CLIPPER ROUND THE WORLD RACE: Pay-to-Play Crew Dead in Reefing Accident


Correct me if I’m wrong, but I don’t think this has ever happened before. With all the many bluewater pay-to-play crewing opportunities out there these days (some of which I’ve been involved with), I think this is the first time anyone has actually died doing it. According to the official statement released by Clipper Ventures, organizers of the Clipper Round the World Race, Andrew Ashman, 49, a British paramedic who had been sailing since he was a teenager, died onboard the Clipper 70 IchorCoal two days ago after being knocked out by the mainsheet and perhaps the boom while helping to reef the mainsail in Force 6 conditions.

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BERNARD MOITESSIER: Sailing Mysticism and The Long Way

Long Way cover

It is interesting that our three major monotheistic “revealed” religions--Judaism, Christianity, and Islam--are all the fruit of mystic transmissions received by prophets who isolated themselves in the desert. And in Buddhism, of course, though it is not really theistic, we have a belief system based on the enlightenment of a man who isolated himself beneath a tree. But curiously, though humans (as we have discussed before) have long wandered across the watery part of our world, an inherently isolating experience, from the very beginning of our existence, we have in our history no real prophet of the sea.

I think most would agree now that the man who most closely fits the description is Bernard Moitessier, the iconoclastic French singlehander who became notorious in 1969 after he abandoned the Golden Globe, the first non-stop solo round-the-world race, so as to “save his soul.” Most sailors probably would also agree that the book Moitessier wrote about his experience, The Long Way (La longue route in the original French, 1971), though it obviously has never spawned any sort of religion, is the closest thing we have to a spiritual text.

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OCT in action

I’ve been studying the specs on this new Offshore Cruising Tender (see image above), which was developed by Russell and Karin Carlyon, a Kiwi cruising couple who evidently often found themselves pining for a better dinghy during their 7-year circumnavigation. We can only presume this represents their idea of “the perfect dinghy,” which is, of course, a highly subjective concept. After studying their website I’d guess their goal here was to create a dink with most of the attributes of an RIB tender, only more rugged and durable.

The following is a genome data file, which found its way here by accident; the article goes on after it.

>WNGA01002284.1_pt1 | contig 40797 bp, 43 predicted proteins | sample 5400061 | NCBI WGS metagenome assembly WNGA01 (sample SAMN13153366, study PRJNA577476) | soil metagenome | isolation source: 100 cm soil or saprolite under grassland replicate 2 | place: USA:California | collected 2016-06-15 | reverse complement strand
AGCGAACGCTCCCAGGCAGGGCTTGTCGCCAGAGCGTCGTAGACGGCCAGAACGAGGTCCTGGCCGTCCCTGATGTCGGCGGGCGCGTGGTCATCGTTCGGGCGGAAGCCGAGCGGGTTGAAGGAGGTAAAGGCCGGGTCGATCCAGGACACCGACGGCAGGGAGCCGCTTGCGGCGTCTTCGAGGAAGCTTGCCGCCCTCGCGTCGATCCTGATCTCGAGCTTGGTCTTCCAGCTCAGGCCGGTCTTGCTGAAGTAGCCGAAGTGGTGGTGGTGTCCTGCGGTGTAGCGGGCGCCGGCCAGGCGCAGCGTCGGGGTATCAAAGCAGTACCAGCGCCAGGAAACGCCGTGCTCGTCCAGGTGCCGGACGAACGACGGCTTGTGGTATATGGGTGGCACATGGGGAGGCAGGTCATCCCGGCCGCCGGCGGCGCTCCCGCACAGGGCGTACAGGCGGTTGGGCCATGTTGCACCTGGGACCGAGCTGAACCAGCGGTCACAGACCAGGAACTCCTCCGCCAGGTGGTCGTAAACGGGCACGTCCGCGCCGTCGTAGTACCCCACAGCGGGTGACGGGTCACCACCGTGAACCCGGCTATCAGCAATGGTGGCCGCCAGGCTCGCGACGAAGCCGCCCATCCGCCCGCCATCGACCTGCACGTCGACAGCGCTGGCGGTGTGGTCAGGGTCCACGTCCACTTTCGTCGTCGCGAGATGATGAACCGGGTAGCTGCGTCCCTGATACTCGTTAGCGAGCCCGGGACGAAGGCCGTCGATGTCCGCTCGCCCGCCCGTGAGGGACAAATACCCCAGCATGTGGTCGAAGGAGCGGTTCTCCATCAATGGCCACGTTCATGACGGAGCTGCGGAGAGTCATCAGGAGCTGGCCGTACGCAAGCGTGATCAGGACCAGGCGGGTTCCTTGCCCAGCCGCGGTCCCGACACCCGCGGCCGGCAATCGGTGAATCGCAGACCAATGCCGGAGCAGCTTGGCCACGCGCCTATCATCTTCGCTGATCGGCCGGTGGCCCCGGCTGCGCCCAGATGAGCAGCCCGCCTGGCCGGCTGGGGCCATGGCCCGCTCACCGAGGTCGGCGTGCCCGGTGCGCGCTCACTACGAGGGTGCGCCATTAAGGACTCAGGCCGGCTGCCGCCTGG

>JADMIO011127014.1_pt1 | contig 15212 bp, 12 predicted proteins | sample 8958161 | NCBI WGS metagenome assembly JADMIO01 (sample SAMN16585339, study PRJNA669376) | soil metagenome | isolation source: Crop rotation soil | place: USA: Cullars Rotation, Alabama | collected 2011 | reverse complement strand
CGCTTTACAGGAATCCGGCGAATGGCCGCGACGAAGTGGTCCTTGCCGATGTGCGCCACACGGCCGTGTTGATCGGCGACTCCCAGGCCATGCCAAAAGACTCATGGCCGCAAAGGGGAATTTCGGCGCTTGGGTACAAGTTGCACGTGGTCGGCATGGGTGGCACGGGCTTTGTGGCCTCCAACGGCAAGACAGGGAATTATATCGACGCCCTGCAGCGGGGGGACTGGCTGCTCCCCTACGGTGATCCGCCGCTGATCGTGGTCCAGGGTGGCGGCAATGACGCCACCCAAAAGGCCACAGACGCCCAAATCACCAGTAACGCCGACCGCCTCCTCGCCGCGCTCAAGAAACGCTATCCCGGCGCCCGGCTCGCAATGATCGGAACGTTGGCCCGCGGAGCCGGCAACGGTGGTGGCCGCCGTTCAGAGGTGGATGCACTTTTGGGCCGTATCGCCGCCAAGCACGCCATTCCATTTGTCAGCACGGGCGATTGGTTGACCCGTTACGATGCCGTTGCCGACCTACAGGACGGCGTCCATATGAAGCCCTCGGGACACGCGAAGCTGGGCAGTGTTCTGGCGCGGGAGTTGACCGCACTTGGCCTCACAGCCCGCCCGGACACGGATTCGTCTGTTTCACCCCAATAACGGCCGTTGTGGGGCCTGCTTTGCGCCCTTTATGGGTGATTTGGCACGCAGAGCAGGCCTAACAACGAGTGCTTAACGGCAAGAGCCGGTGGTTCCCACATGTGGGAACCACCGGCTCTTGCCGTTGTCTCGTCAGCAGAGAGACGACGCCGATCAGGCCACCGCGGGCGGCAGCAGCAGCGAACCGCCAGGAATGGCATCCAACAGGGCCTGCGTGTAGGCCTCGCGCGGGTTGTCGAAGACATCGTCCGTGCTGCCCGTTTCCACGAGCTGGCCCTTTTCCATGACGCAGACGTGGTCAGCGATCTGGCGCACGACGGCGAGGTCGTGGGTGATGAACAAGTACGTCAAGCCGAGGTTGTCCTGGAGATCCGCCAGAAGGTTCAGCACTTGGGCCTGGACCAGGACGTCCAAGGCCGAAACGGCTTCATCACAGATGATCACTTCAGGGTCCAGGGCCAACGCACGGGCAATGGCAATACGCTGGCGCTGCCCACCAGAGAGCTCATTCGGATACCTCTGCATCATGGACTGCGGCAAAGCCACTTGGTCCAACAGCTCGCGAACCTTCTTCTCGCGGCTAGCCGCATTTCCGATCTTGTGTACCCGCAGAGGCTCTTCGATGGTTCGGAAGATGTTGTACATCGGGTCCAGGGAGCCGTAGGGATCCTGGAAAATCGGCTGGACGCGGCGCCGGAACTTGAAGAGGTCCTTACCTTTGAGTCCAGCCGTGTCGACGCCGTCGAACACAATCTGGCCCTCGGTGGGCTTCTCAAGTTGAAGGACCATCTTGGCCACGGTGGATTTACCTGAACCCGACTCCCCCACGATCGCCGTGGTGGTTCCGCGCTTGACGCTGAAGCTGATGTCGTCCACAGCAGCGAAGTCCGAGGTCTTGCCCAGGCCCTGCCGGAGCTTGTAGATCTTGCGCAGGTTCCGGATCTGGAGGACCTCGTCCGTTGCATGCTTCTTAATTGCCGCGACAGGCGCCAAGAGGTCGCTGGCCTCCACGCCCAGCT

It certainly has a distinctive look, and for a hard tender it is remarkably light, just 92 pounds. Construction is relatively exotic--carbon-reinforced glass with Kevlar abrasion pads over a 10mm PVC foam core--yet the Carlyons claim the boat is easily repaired. There’s also a big closed-cell foam bumper encased in Sunbrella running all the way around the hull. Their most remarkable claim is that the boat will plane when powered by a 3hp outboard.

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MODERN CRUISING SAILS: Sail Construction and Materials

Under sail

To function as a proper airfoil a modern Marconi sail must present a curved surface to the wind. To the casual eye a sail may look like a flat two-dimensional piece of cloth, but in fact it has a very specific curved shape built into it. This shape is carefully engineered, depending on what sort of sail it is and how it will be used.

To turn a piece of flat fabric into a curved foil, the fabric must be cut into panels and stitched back together again. By cutting a convex curve along one edge of a panel and stitching it to a straight edge on an adjacent panel, a process is called broadseaming, a unitary curved surface is created once all the panels are joined together. Where the edge of a sail will be attached to a straight spar, as with a mainsail bent onto a mast and boom, shape can also be created by cutting a convex curve along that edge. This is called edge-shaping and is not commonly used these days.